“Pressing the soil down is going to hurt the tree’s ability to survive,” Nelson said. “Getting water out of compacted soil is a lot harder for the finer roots.”
Visits to Hyperion are also dangerous for visitors, officials say. The area has limited cellphone reception and GPS coverage, which makes rescuing lost or injured hikers very challenging.
So why not just build a new trail? The answer is that at some point, park officials believe Hyperion will be surpassed by another tree.
“That’s just the natural way of things in these open redwood forests,” Arguello said. “If we built a trail, that’s going to cost a lot of money. If we maintained a trail annually, that’s going to cost a lot of money. And then when Hyperion is outgrown, we’ll have to build a trail to another tree. We want to be careful with public dollars. We have plenty of trails already built for visitors.”
On some other trails, the park has built raised walkways to diminish the human footprint.
“They know how to safely bring lots of people in to experience the redwoods without damage,” Nelson said.
Mario Vaden, a certified arborist and redwood explorer, has visited Hyperion many times over the years. He’s been documenting it since 2009, but stopped going around 2015 when he became aware of the damage caused by other hikers.
“Whenever you bushwhack, you always alter something,” he said. “But if you’re going into an area and nobody is going through there again after you, it’s inconsequential. The area will have time to recover. When there’s no recovery time, things can get permanently damaged, and I didn’t want to be a part of that.”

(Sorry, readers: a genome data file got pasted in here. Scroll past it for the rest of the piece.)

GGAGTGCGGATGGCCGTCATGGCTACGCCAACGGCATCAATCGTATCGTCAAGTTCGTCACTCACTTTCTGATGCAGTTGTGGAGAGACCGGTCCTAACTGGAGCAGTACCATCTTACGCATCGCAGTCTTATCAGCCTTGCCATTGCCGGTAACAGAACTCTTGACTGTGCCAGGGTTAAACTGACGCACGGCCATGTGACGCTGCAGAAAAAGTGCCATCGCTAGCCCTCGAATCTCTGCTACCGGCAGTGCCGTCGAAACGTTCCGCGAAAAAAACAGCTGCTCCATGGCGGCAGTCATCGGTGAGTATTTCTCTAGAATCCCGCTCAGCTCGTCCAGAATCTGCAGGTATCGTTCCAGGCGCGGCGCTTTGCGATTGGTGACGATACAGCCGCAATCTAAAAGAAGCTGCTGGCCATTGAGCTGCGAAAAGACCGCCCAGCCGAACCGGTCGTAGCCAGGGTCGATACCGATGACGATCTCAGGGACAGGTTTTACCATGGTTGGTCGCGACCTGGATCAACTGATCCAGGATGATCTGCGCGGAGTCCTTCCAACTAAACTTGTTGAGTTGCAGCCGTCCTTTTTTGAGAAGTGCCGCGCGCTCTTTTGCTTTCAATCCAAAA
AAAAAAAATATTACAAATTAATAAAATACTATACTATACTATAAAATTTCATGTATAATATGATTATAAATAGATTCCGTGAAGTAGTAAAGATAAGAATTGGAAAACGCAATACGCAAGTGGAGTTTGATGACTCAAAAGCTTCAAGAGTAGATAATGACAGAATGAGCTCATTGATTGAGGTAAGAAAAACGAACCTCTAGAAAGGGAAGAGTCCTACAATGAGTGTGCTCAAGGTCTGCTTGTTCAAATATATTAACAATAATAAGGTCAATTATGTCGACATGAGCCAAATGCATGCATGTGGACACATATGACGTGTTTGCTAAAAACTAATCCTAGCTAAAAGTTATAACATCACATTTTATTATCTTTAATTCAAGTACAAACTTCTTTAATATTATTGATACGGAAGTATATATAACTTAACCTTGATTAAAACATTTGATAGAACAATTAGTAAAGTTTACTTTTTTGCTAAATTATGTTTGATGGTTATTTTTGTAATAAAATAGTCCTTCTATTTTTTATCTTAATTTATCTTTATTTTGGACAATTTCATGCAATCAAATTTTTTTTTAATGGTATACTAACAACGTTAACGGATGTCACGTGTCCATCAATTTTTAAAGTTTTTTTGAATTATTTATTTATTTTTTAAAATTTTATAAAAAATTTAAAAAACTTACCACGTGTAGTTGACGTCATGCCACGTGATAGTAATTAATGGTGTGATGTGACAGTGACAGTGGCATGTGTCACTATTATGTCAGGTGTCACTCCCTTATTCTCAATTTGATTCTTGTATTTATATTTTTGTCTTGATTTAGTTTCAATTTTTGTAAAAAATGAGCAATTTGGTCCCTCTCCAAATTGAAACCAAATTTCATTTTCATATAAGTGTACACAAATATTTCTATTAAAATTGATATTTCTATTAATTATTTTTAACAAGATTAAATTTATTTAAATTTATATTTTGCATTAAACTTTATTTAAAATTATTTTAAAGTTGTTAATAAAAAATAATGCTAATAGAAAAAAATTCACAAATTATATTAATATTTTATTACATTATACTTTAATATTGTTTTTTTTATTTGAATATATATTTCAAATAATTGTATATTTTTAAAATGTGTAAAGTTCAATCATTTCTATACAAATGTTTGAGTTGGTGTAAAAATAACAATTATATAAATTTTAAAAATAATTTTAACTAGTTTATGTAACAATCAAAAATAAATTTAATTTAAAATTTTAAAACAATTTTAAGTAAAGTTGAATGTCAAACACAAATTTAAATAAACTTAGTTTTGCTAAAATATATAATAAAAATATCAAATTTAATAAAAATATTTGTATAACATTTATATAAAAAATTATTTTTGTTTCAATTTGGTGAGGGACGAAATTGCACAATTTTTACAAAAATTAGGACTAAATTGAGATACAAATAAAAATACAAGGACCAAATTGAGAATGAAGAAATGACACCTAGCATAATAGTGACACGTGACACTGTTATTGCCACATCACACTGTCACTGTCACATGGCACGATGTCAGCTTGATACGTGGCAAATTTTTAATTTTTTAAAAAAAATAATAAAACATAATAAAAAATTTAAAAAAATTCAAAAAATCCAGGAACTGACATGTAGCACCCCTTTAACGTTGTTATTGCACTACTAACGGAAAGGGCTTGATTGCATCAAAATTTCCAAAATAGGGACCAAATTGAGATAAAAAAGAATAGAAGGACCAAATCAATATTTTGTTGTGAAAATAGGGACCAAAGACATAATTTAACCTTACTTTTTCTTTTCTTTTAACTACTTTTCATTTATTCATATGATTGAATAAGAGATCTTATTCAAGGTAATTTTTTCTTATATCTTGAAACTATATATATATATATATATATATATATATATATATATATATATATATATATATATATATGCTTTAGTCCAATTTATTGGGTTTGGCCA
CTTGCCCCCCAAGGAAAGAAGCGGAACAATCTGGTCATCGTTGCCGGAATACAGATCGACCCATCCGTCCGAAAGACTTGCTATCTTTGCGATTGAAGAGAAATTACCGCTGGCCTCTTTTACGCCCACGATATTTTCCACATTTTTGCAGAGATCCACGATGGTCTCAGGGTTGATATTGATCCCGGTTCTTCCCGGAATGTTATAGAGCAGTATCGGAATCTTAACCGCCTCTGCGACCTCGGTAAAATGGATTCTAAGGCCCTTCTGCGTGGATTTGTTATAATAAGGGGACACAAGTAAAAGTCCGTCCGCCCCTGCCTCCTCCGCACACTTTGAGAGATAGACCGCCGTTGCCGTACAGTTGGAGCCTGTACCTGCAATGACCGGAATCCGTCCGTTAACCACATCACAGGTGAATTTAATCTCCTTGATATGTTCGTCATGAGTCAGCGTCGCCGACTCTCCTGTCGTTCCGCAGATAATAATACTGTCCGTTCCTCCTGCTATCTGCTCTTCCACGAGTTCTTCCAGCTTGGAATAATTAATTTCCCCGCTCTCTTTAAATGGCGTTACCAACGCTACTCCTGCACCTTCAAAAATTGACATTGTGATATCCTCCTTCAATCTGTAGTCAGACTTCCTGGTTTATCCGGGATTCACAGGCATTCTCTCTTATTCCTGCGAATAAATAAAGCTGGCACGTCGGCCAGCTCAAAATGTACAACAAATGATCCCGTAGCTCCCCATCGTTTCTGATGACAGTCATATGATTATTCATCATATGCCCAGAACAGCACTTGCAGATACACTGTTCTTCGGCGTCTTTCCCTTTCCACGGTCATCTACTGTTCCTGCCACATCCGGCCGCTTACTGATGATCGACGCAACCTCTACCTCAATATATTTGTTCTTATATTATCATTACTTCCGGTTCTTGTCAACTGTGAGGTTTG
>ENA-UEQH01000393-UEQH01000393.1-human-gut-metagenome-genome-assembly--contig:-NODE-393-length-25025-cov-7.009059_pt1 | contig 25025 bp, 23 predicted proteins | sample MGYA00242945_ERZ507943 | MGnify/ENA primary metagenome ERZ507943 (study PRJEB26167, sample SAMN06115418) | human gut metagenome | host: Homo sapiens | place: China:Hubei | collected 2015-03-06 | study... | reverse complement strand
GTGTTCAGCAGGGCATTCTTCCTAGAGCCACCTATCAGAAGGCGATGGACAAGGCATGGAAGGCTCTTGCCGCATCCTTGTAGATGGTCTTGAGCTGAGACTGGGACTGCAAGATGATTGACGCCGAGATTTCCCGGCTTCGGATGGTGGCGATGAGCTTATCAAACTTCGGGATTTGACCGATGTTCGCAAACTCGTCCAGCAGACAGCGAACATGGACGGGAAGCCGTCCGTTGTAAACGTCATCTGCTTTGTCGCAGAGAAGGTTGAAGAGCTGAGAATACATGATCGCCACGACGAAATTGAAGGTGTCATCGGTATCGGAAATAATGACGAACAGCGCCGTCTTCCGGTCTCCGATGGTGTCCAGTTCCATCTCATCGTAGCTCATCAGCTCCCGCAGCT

Vaden said that there’s a tipping point with these trees when exploring can become detrimental.
“As an explorer, I like to be able to bushwhack anywhere,” Vaden said. “But I’m glad the area is closed at the moment because I had already quit going there myself as soon as I knew it was getting damaged.”
The park has issued closures for various reasons in the past.
“People are always gonna be sneaky and try to go because that’s what people do,” Arguello said. “So what we want to do through this closure is minimize that impact and hopefully the area can begin to recover on its own.”
Further, park officials say Hyperion is not the most impressive tree in the area and doesn’t match up to its hype. The trunk is small in comparison with other old redwood trees and it’s impossible to observe its height from the ground.
“This tree is not really that incredible,“ Arguello said. “Basically, when you’re there, you see the lowest branch, and that’s it. It’s a lot of hard work for very minimal payoff.”
“There’s so much other forest that I prefer to see,” he said. “I actually think there’s better trees to see. Right now, my time is being invested into looking at other things.”
The park is doing everything it can to prevent human visits to Hyperion, especially now as wildfires present a threat that is much more difficult to manage.
Arguello, who’s worked with the park since 1988, just wants to see it thrive.
“I love this park,” he said. “Anyone who comes up here would enjoy it without feeling like they missed something by not going to the tallest tree.”